Since the Nuclear Non-Proliferation Treaty's (NPT) indefinite extension in 1995, many non-nuclear-weapon states (NNWS) have expressed frustration about the lack of progress on nuclear disarmament and the establishment of a Nuclear-Weapons-Free Zone (NWFZ) in the Middle East. This frustration has increased in the past decade due to the failure to implement the 13 "practical steps" toward global nuclear disarmament agreed by consensus at the 2000 NPT Review Conference.
Some NNWS have cited the lack of disarmament progress as a justification for resisting any attempt to strengthen the non-proliferation regime, in particular by not signing and ratifying the Additional Protocol to their Comprehensive Safeguards Agreements.
Egypt insists that it will not conclude the Additional Protocol until Israel joins the NPT as a non-nuclear-weapon state (NNWS) and negotiates a Nuclear-Weapons-Free Zone (NWFZ) in the Middle East. In 2005 Cairo was willing to block the NPT Review Conference from making progress on any other issue unless progress toward such a NWFZ was achieved, and may be prepared to do so again at the 2010 Review Conference in May.
It has been reported that "Israel may come under new pressure next month at a UN meeting on atomic weapons as the United States, Britain and France consider backing Egypt's call for a zone in the Middle East free of nuclear arms."
The establishment of a NWFZ is a regional approach to strengthening nuclear nonproliferation and disarmament norms, while consolidating international efforts toward peace and security. A NWFZ represents a significant step in consolidating trust among neighbouring states that are usually not in conflict.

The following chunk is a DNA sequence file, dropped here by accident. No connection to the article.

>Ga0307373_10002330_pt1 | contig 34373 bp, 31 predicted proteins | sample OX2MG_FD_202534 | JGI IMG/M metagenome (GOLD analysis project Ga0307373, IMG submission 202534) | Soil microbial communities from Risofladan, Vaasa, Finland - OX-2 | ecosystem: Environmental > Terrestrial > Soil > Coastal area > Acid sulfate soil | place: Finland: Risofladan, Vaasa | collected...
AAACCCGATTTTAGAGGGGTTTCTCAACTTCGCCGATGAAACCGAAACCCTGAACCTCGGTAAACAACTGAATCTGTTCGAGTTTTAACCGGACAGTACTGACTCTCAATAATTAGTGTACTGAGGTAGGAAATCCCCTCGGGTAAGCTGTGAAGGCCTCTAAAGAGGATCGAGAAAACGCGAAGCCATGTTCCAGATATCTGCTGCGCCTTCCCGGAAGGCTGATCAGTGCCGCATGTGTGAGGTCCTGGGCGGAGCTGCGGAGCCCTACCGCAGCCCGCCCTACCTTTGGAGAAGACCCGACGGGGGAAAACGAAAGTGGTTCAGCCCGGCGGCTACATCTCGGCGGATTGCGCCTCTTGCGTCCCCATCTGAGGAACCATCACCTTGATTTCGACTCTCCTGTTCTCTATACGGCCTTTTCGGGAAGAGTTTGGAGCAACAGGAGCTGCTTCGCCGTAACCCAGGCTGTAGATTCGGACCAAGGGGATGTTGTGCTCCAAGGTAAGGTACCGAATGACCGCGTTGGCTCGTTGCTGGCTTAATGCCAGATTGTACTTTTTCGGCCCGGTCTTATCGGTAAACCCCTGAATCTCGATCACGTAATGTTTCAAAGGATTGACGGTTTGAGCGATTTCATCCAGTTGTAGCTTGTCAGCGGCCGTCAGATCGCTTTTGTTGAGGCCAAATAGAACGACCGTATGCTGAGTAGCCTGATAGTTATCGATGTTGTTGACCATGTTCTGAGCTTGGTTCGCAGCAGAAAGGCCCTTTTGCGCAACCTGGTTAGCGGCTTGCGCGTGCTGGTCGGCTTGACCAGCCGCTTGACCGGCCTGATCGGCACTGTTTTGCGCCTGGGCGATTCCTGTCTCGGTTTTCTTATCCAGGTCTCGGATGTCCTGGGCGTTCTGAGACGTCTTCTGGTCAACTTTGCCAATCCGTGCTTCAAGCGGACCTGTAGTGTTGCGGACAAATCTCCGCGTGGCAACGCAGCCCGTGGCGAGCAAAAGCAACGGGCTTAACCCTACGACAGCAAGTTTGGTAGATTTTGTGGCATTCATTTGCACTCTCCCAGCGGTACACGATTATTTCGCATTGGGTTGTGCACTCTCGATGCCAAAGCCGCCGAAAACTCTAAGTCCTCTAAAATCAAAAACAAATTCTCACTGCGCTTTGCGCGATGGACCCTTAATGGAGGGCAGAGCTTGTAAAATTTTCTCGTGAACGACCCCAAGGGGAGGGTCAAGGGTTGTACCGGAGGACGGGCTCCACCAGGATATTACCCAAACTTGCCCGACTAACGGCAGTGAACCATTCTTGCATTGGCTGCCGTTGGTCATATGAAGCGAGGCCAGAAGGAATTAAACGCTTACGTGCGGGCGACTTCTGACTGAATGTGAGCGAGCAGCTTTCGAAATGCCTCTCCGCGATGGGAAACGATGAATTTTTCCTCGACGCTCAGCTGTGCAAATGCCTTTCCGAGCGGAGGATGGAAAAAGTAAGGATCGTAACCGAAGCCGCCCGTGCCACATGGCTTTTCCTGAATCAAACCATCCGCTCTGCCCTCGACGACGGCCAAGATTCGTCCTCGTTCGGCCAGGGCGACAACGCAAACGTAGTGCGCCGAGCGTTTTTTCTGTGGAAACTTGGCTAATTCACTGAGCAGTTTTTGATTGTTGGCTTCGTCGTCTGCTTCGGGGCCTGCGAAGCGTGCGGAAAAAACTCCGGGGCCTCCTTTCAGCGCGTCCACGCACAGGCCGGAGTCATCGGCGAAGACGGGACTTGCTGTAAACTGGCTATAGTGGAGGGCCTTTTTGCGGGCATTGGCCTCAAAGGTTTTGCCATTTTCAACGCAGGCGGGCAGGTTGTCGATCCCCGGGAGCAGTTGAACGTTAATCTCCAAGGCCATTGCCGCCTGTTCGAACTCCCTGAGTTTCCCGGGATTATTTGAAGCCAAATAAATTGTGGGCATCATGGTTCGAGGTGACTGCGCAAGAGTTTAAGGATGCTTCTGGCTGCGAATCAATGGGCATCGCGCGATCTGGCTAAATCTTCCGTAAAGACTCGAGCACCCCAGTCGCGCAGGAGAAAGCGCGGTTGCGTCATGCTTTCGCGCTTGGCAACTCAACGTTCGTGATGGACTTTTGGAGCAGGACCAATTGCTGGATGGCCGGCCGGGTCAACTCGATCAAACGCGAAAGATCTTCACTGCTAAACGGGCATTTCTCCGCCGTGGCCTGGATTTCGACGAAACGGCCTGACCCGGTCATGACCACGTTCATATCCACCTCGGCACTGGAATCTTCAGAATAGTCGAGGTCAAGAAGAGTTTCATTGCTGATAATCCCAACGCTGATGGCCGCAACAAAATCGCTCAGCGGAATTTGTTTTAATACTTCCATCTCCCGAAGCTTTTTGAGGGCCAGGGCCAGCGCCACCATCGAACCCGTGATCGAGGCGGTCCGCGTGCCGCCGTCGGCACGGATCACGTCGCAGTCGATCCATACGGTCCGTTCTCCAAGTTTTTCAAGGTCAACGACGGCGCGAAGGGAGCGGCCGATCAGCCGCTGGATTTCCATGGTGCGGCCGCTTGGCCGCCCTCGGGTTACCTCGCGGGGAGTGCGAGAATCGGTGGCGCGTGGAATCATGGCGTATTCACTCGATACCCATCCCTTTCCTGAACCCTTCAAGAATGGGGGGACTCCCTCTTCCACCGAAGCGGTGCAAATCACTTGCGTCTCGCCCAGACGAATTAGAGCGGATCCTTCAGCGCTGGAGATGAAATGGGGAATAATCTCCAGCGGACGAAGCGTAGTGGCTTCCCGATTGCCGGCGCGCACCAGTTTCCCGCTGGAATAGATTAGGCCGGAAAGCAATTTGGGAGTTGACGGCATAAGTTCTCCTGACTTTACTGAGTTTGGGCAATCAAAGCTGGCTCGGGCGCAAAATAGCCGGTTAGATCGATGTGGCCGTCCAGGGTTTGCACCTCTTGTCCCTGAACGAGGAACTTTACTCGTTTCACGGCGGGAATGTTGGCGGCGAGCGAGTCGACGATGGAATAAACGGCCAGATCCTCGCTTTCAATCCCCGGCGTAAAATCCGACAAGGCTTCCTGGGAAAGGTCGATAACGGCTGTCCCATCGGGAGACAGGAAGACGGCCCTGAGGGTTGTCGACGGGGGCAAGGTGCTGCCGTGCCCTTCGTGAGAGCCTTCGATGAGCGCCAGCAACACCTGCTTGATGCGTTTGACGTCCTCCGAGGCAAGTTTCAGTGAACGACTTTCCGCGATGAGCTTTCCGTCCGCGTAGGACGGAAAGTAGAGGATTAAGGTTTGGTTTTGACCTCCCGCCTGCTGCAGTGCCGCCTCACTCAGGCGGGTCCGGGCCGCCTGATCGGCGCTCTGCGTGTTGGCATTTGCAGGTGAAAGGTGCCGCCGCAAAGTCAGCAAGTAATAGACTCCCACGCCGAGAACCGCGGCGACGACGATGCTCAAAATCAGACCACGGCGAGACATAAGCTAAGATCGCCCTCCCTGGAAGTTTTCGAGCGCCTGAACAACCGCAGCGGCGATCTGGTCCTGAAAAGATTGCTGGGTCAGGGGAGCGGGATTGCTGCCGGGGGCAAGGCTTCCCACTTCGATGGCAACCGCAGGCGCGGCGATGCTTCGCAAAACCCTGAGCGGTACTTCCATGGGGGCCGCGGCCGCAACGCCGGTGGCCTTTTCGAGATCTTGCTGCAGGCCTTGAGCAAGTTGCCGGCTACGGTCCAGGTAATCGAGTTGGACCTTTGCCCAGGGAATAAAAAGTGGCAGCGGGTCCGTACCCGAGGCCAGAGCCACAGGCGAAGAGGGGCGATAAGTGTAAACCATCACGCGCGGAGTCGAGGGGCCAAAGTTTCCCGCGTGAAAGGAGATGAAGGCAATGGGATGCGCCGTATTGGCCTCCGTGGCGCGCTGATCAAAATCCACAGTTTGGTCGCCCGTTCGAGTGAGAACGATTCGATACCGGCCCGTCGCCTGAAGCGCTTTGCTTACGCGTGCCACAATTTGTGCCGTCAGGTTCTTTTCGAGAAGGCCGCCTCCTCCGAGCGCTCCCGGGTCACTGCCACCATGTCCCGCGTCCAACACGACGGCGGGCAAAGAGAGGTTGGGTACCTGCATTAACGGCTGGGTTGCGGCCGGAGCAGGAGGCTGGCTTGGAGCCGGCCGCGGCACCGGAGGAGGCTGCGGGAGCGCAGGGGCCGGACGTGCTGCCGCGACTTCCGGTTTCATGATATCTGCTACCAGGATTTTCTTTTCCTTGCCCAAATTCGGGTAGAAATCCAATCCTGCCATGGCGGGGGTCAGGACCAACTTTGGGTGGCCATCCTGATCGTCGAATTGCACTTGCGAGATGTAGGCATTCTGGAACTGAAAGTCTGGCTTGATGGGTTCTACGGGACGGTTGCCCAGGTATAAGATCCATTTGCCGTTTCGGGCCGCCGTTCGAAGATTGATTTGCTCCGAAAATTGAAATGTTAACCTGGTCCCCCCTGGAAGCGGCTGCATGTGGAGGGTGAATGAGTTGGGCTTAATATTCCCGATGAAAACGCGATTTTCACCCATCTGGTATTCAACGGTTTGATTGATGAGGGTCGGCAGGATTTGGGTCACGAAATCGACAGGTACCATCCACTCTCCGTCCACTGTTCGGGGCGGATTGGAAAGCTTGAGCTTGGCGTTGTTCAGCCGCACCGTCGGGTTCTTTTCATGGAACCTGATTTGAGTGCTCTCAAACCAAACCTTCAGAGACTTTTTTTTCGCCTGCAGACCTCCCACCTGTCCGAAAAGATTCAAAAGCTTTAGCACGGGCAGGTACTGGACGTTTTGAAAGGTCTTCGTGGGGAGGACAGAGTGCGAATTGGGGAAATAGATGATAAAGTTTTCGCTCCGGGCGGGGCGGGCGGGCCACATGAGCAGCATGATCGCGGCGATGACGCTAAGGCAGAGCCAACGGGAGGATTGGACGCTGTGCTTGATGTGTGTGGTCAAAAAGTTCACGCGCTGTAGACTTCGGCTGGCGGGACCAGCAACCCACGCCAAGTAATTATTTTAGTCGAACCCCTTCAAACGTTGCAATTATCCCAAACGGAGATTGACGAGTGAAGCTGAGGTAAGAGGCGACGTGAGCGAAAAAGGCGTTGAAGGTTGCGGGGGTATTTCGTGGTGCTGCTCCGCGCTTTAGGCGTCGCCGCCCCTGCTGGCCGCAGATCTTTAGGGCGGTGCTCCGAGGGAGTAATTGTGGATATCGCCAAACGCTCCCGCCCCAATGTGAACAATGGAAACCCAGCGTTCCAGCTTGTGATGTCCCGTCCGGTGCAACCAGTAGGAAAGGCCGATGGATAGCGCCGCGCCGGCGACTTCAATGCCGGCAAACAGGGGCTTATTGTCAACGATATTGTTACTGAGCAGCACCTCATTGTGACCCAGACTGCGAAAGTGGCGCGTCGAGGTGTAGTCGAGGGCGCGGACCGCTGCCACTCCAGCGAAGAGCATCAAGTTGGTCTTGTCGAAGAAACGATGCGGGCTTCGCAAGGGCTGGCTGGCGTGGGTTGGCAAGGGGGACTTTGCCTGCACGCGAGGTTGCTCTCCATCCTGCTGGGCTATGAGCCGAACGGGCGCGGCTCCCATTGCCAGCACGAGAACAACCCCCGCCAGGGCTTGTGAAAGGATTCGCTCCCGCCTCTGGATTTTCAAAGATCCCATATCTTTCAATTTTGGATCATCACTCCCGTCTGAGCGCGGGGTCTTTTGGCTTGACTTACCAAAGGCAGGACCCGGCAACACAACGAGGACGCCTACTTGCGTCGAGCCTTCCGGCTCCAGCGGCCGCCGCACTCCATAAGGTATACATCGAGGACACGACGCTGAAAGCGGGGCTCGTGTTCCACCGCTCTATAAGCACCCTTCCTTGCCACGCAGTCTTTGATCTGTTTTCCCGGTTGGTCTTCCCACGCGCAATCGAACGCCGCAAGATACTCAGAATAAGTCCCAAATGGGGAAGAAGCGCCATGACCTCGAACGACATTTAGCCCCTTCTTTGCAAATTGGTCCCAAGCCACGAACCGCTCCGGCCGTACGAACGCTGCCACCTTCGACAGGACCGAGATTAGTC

A UN General Assembly resolution calling for a NWFZ in the Middle East was first introduced by Egypt and Iran in 1974. A similar resolution has been adopted each year by consensus since 1980. However, while Egypt and other Arab states consider that the possession of nuclear weapons by Israel constitutes a major obstacle to bringing peace and security to the region, Israel sees nuclear disarmament as a consequence of peace, not as a precondition of it.
This reminds us of what Salvador de Madariaga famously said:
"The trouble with disarmament was (and still is) that the problem is tackled upside down and at the wrong end ... Nations don't distrust each other because they are armed; they are armed because they distrust each other. And therefore to want disarmament before a minimum of common agreement on fundamentals is as absurd as to want people to go undressed in winter. Let the weather be warm, and they will undress readily enough without committees to tell them so."